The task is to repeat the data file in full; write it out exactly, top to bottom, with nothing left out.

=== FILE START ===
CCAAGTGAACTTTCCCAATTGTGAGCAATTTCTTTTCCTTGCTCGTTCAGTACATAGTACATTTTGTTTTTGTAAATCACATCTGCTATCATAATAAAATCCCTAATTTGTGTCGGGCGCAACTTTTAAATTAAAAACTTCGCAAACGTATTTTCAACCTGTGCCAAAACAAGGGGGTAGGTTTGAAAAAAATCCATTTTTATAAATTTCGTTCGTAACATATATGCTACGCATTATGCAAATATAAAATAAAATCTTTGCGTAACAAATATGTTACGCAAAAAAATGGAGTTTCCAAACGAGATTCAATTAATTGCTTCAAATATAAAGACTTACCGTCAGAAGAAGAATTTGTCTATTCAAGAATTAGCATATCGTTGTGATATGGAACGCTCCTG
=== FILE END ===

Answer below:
CCAAGTGAACTTTCCCAATTGTGAGCAATTTCTTTTCCTTGCTCGTTCAGTACATAGTACATTTTGTTTTTGTAAATCACATCTGCTATCATAATAAAATCCCTAATTTGTGTCGGGCGCAACTTTTAAATTAAAAACTTCGCAAACGTATTTTCAACCTGTGCCAAAACAAGGGGGTAGGTTTGAAAAAAATCCATTTTTATAAATTTCGTTCGTAACATATATGCTACGCATTATGCAAATATAAAATAAAATCTTTGCGTAACAAATATGTTACGCAAAAAAATGGAGTTTCCAAACGAGATTCAATTAATTGCTTCAAATATAAAGACTTACCGTCAGAAGAAGAATTTGTCTATTCAAGAATTAGCATATCGTTGTGATATGGAACGCTCCTG